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Noem pushes forward on IHS accountability bill

Rep. Kristi Noem speaks before the Subcommittee on Indian, Insular and Alaska Native Affairs Tuesday. (Photo courtesy the office of Kristi Noem)

WASHINGTON, D.C. — Rep. Kristi Noem hopes a piece of proposed legislation will serve as the first step to getting the federally operated Indian Health Service out of the hospital industry.

"As I've said before, I believe IHS should get out of the hospital business," Noem said at a legislative hearing in Washington, D.C. on Tuesday. "And my bill takes us in a step in that direction under this pilot program."

Noem spoke before the Subcommittee on Indian, Insular and Alaska Native Affairs along with representatives of the IHS, tribal boards and other organizations in reference to the Helping Ensure Accountability, Leadership, and Trust in Tribal Healthcare (HEALTTH) Act, which would address funding, accountability and employee recruitment and retention within the Great Plains region of the IHS.

During the hearing, Noem spoke of deficient care in South Dakota's IHS hospitals where providers were offering care with expired licenses, surgical implements were being washed by hand and opioids were being stolen. Noem also highlighted the conditions at the Rosebud IHS Hospital, where she said the "situation is by far the worst."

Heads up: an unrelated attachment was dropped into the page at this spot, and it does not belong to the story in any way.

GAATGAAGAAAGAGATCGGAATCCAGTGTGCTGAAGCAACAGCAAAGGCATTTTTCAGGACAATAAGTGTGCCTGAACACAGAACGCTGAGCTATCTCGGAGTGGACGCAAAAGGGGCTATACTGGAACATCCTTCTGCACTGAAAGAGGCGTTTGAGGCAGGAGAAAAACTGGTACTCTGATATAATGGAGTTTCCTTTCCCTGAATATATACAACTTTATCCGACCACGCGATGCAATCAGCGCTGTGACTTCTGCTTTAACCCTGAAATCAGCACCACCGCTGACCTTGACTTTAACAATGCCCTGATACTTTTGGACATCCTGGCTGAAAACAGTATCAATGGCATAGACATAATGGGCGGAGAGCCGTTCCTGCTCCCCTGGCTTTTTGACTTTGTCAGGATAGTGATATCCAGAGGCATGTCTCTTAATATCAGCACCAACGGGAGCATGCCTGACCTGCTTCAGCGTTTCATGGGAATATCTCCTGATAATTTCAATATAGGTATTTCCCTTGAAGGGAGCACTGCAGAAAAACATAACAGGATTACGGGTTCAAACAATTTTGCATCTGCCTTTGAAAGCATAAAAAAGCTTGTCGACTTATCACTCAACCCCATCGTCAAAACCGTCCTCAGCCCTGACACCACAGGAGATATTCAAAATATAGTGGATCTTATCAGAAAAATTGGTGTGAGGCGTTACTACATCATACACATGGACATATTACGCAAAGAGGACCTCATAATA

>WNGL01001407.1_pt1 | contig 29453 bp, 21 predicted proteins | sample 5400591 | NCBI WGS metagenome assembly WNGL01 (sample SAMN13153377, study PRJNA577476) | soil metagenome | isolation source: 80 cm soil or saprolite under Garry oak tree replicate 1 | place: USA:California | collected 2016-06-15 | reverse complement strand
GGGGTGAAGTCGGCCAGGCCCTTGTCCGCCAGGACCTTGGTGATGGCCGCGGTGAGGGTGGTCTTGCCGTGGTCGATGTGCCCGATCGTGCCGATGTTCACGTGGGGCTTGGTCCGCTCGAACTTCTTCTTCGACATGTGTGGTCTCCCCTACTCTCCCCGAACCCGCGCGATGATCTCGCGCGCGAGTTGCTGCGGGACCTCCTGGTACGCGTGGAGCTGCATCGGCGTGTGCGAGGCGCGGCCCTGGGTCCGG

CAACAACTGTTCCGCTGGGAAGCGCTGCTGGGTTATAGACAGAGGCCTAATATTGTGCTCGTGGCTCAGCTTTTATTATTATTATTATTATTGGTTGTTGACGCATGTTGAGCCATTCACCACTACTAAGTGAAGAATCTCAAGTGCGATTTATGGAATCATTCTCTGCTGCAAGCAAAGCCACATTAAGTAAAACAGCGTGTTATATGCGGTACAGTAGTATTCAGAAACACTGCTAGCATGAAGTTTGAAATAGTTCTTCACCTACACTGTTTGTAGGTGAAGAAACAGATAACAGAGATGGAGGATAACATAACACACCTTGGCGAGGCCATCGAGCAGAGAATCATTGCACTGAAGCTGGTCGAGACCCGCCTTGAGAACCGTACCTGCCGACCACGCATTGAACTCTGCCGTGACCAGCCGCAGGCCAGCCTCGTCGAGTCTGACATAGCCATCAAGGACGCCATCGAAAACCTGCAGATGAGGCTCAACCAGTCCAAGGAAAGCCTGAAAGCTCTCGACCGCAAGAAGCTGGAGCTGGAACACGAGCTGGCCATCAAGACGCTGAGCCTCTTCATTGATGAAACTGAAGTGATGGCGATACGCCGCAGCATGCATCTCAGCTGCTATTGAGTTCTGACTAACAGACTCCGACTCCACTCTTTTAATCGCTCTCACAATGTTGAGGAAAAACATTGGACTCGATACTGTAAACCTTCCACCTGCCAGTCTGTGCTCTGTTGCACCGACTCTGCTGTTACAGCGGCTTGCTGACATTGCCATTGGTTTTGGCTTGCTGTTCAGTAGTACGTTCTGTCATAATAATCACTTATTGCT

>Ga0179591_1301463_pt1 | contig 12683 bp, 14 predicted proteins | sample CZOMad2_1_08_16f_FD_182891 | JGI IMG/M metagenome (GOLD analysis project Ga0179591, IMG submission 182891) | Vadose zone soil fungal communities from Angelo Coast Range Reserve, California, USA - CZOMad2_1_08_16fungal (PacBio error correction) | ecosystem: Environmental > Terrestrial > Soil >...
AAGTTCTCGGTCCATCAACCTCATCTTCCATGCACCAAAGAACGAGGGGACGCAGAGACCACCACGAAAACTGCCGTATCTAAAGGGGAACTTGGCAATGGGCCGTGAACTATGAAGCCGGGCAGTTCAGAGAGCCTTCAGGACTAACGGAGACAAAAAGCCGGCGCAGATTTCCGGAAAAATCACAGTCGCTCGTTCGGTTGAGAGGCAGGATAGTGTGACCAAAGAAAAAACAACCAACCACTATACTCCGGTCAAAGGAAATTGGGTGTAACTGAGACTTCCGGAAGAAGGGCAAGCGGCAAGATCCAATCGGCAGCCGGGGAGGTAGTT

In December, the Rosebud hospital was forced to divert patients away from its emergency room due to poor reports from the Centers for Medicare and Medicaid Services (CMS), causing emergency patients to be transported approximately 50 miles away to receive care.

"In the seven months that the ER has been closed, five babies have been born in ambulances and nine people have died in transit to these other hospitals," Noem said. "So literally we're talking life and death."

Under Noem's proposal, tribal leaders would administer hospitals rather than the IHS, the agency which has failed to make effective change since deficiencies were pointed out in 2010. The proposal, which has support from tribal members including Rosebud Sioux Tribal Health board member William Bear Shield, would be the first step in guiding the tribes toward self-governance in health care.

For now, the Rosebud emergency room remains closed and Noem said she and the Rosebud Sioux Tribe have received no indication to when it will be opened again. But Noem said CMS was conducting an on-site survey on Tuesday.

Noem said she's been told for weeks that Rosebud's emergency department could open soon, and she spoke of the need to get the facility open as soon as possible.

"Every day that emergency department is closed down and services are diverted, their people are dying," Noem said. "And IHS doesn't recognize the emergency situation we have on our hands."